The tips are not in a particular order of import.  Why twenty-five?  I found that beyond twenty five, the tips became focused upon minutia. The tips are gleaned from my practice in the Northern District, my time as a law clerk for the Hon. Gordon J. Quist in the Western District of Michigan, and my reading of all of the Northern District of Illinois intellectual property opinions over the last eight years.  As you read them, let me know if you come up with others.  I will be glad to include them as I go along.  Here are sixteen through twenty:

16.  Meet and confer. Wherever you practice you are likely aware of some version of a Local Rule 37.1 requirement to meet and confer regarding at least discovery motions.  Generally, you do not need to meet and confer for dispositive motions, but you must for discovery motions as well as motions for extensions.  Most judges will not hear a motion without a meet and confer, and some will deny the motion with prejudice for failing to meet and confer.  If you are not sure whether your motion requires a meet and confer, err on the side of having one.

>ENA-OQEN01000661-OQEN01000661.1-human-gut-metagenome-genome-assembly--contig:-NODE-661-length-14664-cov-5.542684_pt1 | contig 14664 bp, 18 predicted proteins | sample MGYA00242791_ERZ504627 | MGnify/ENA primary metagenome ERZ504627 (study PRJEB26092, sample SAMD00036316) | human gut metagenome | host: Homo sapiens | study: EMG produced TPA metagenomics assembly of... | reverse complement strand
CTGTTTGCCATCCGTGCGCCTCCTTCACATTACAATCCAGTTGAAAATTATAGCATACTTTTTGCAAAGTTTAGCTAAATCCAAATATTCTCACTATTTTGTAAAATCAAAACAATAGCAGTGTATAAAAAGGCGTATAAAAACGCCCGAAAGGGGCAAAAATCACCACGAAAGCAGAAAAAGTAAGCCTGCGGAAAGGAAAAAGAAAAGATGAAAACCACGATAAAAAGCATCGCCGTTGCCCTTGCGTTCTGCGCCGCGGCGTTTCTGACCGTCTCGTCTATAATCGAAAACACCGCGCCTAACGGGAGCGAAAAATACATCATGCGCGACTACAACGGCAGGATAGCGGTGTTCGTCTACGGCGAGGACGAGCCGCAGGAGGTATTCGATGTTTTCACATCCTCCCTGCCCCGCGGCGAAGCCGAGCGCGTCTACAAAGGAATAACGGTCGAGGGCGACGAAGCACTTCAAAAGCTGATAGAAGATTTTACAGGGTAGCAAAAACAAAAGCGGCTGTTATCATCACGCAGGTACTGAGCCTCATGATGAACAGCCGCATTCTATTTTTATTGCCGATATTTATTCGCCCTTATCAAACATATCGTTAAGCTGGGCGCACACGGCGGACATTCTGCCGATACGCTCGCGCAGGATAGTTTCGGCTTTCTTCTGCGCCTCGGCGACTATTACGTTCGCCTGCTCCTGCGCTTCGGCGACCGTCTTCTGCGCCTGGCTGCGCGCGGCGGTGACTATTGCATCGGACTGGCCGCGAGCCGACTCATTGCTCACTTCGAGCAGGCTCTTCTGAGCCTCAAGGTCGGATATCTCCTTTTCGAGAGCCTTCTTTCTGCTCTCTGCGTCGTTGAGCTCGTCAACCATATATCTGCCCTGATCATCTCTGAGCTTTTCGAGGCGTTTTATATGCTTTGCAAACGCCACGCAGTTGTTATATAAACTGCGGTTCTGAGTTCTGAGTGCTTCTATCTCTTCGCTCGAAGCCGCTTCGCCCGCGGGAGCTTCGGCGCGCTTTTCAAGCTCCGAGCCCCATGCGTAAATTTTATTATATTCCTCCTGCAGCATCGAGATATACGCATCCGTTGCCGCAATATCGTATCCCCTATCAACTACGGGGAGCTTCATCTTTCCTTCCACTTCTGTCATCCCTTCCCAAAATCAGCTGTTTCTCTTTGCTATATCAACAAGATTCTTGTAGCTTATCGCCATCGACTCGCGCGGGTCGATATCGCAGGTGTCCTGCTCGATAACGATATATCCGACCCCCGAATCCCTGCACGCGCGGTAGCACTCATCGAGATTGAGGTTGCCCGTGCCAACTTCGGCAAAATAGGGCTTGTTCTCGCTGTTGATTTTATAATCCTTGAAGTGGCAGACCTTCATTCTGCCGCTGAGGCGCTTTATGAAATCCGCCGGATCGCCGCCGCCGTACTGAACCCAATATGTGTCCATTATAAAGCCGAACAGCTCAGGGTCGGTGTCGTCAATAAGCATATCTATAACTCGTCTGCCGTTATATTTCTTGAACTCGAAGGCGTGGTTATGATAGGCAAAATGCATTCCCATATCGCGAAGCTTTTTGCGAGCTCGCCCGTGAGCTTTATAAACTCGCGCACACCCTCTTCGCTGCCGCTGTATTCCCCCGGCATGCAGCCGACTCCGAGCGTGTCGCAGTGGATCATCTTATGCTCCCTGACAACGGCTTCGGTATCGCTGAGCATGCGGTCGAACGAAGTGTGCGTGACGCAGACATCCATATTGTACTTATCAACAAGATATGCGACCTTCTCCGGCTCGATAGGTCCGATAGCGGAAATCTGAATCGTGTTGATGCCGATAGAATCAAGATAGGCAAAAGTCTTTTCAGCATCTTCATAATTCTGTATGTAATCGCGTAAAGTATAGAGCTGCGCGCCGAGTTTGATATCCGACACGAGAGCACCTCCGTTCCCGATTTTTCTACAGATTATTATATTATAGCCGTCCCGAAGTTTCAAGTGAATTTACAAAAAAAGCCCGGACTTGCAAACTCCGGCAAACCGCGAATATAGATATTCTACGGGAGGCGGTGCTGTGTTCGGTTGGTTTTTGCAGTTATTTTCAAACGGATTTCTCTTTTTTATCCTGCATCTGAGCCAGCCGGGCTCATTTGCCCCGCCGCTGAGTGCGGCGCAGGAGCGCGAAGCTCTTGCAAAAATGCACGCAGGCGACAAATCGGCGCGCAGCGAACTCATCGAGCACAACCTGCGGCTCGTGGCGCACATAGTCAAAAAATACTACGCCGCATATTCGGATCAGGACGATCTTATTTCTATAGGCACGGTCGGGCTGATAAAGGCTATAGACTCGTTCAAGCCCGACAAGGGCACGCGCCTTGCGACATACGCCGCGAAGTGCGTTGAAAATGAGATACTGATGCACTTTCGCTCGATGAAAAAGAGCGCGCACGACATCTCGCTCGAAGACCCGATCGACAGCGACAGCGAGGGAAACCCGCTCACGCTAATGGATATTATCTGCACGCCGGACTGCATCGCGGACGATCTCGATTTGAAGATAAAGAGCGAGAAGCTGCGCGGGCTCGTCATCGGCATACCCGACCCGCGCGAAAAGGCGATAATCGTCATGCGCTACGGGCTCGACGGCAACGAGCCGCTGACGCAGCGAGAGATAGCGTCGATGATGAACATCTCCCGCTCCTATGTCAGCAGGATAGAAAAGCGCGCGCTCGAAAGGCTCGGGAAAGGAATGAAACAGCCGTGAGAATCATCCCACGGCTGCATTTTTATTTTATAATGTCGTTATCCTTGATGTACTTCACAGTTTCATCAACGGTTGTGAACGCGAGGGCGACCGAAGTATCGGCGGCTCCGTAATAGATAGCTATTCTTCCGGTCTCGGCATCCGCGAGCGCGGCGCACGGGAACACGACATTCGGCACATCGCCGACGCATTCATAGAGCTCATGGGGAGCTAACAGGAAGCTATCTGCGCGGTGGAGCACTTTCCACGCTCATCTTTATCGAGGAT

17.  Tell the Court about your meet and confer. Do not forget to tell the Court you met and conferred in your motion, and describe the outcome.  If you do not, you risk denial of your motion, and always identify agreed or stipulated motions in the title and the docket entry.

 18.  Use the Online Transcript System. Take advantage of the Northern District’s first-in-the-nation online transcript ordering system.  Prior to this system, getting transcripts was difficult, but now getting a hearing transcript is as easy as buying a book on Amazon.com.  It is a great advantage for litigators preparing motions that relate to prior hearings.